Boris Nuraliev looks a lot like the Soviet-era statistician he once was, with his big wire-rim glasses and bushy mustache, shock-proof Timex watch, and vintage IBM laptop loaded with decades-old software. But there’s little Soviet about 1C, the company he founded 26 years ago that has grown into Russia’s No. 2 seller of enterprise accounting programs, making Nuraliev a billionaire. Today, millions of Russians use 1C Co.’s applications for payroll, financial planning, and controlling factories, and 300,000 coders can program in its proprietary language. “We’ve basically created an entire industry,” Nuraliev says, using a DOS-based file manager to fetch a spreadsheet from his computer.
Nuraliev, 58, got started in technology during the Soviet era as a computer engineer in the State Statistics Committee. In 1991 he founded 1C to sell business programs such as the Lotus 1-2-3 spreadsheet and networking software to link computers in the pre-internet age. He soon added his own accounting applications, though he struggled to close big deals. “Large firms felt ashamed of using 1C,” Nuraliev says. But his software was flexible and cheap, a big draw for the thousands of small and midsize companies that sprang up after the fall of communism.
The economic downturn of 2014 kick-started sales among bigger customers, who sought to cut costs just as a drop in the ruble made imports more expensive and President Vladimir Putin urged companies to replace foreign technology with homegrown products. In recent years, as his software has gotten more sophisticated, Nuraliev has begun serving clients such as the Russian Post, units of energy giant Gazprom PJSC, and local affiliates of Daimler, Ford Motor, and Siemens—putting him in direct competition with giants such as SAP AG and Oracle Corp. “Now, when large firms need to report to the government on whether they’ve replaced imported technology, it’s become trendy to say, ‘Yes, we use 1C,’ ” Nuraliev says.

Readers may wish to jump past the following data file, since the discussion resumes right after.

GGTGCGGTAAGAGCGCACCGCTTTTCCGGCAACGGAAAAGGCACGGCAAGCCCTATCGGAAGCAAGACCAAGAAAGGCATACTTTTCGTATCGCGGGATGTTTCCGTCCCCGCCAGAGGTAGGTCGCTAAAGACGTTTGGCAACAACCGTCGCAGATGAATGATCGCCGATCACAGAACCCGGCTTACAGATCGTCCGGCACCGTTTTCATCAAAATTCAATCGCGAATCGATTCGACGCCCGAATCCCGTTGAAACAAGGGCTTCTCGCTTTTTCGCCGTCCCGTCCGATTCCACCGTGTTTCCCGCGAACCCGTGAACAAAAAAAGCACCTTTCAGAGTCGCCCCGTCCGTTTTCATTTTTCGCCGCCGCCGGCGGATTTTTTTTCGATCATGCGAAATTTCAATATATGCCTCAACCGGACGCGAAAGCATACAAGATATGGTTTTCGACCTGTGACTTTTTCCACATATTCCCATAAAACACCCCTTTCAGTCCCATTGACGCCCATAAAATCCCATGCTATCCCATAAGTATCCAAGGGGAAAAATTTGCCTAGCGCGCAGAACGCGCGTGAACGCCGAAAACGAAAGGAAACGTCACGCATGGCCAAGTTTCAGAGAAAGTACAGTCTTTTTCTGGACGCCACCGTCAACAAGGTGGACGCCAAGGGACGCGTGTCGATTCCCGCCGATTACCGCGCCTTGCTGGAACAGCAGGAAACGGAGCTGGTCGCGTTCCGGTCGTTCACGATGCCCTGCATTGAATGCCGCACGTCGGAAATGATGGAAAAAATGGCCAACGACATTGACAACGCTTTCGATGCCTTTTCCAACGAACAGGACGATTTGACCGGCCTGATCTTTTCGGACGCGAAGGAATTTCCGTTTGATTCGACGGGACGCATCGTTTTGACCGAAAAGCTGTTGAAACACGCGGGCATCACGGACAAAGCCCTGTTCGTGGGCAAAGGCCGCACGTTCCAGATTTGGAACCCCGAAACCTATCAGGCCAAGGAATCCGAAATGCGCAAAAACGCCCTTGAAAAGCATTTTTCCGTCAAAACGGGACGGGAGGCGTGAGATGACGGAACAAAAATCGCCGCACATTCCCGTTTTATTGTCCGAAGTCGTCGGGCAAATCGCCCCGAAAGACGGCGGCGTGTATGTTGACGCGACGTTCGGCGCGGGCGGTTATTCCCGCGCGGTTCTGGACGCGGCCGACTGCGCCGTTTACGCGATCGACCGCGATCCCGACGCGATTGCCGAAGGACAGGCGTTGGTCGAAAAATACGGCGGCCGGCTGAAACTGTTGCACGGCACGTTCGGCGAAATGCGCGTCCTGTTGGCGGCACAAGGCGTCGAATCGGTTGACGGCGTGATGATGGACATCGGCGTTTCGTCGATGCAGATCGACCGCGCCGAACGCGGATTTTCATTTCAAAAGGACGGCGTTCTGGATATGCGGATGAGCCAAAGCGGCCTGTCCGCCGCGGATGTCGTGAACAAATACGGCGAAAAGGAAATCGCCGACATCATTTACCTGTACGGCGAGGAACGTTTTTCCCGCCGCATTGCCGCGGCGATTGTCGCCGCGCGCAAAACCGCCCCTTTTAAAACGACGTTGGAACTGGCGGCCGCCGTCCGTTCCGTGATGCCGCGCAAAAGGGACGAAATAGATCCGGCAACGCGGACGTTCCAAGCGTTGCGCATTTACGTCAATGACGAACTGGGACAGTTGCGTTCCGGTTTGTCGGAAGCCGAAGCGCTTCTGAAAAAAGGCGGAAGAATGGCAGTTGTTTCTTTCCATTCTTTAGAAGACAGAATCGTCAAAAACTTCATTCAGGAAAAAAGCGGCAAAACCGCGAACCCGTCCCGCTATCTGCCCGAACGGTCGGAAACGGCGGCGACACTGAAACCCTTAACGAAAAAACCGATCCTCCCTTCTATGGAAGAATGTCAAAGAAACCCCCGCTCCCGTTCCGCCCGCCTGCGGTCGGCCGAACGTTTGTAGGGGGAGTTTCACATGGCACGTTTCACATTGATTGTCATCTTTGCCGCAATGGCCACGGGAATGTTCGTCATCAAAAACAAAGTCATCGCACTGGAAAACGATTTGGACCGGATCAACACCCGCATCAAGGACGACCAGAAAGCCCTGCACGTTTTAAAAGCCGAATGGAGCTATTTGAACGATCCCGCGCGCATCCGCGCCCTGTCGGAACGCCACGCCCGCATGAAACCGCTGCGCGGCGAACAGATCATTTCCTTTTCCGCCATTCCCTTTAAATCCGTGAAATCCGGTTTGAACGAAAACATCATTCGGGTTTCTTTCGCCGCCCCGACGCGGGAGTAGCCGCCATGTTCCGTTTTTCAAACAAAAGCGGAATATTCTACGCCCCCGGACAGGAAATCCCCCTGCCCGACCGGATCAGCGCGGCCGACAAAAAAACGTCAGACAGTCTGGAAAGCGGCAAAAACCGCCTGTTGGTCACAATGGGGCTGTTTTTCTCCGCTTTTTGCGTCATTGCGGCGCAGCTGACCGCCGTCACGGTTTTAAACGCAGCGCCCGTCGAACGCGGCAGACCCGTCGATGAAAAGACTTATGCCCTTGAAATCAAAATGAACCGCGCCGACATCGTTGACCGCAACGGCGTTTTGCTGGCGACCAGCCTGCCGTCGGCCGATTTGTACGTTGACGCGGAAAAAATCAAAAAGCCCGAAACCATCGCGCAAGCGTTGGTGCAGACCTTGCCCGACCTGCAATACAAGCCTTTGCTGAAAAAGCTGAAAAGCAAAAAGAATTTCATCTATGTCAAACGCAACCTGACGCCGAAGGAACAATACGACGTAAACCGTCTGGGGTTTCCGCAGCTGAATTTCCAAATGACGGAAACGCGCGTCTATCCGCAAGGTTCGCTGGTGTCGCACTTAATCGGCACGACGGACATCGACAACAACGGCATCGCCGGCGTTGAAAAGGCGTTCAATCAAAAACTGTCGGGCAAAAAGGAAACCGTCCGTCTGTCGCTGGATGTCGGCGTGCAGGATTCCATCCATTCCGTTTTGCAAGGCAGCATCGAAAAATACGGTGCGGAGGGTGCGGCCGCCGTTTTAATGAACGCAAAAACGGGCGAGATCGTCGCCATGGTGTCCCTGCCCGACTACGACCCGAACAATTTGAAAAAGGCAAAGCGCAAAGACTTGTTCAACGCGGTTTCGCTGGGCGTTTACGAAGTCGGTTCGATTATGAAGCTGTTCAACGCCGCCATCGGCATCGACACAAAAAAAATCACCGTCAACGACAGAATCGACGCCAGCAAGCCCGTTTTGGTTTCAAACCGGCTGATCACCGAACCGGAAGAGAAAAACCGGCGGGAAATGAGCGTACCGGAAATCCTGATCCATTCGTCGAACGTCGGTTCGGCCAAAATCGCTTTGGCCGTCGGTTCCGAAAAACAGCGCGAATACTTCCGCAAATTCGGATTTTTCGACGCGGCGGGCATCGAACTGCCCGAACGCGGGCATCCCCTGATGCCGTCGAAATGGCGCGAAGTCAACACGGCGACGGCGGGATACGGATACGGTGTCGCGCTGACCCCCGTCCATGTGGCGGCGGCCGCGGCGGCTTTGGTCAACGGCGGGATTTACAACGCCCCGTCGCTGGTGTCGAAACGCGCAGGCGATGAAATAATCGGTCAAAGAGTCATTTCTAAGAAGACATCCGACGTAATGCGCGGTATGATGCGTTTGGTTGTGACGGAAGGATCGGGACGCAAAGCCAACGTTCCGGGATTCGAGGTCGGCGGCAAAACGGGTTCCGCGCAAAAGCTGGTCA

A big advantage for 1C has been that it rapidly adapts its products to ever-changing Russian accounting rules, says Olga Uskova, president of Cognitive Technologies, a Moscow company that makes software for autonomous vehicles. She says Nuraliev has a deep understanding of everyday accountants and has won their loyalty with seminars on using his applications to stay on the right side of the law. “Accountants begged their bosses to install 1C,” Uskova says. “You can’t dream of a better sales force.”
The company’s annual revenue increased 6 percent, to 37 billion rubles ($650 million) last year, giving 1C a third of the Russian market for enterprise applications software, second only to SAP’s 49 percent, according to researcher IDC. Measured by installations, 1C is the leader, with about 5 million users—most from small and midsize businesses that aren’t fully tracked by IDC. Based on comparisons with SAP and three other publicly traded peers, the Bloomberg Billionaires Index values the company at $2.3 billion, meaning Nuraliev—who owns more than half of 1C—has a net worth of $1.2 billion.
As his company grew, Nuraliev couldn’t serve the thousands of clients he was adding across Russia’s 11 time zones. So he created a franchise model in which partners are licensed to install his software and adapt it to the needs of each particular business. He employs 1,200 engineers who develop 1C’s dozens of applications, and he has 7,000 franchisees, ranging in size from a single programmer to companies employing hundreds of consultants trained by 1C. The franchisees take just over half the sales price of the software, plus the bulk of consulting and installation fees.
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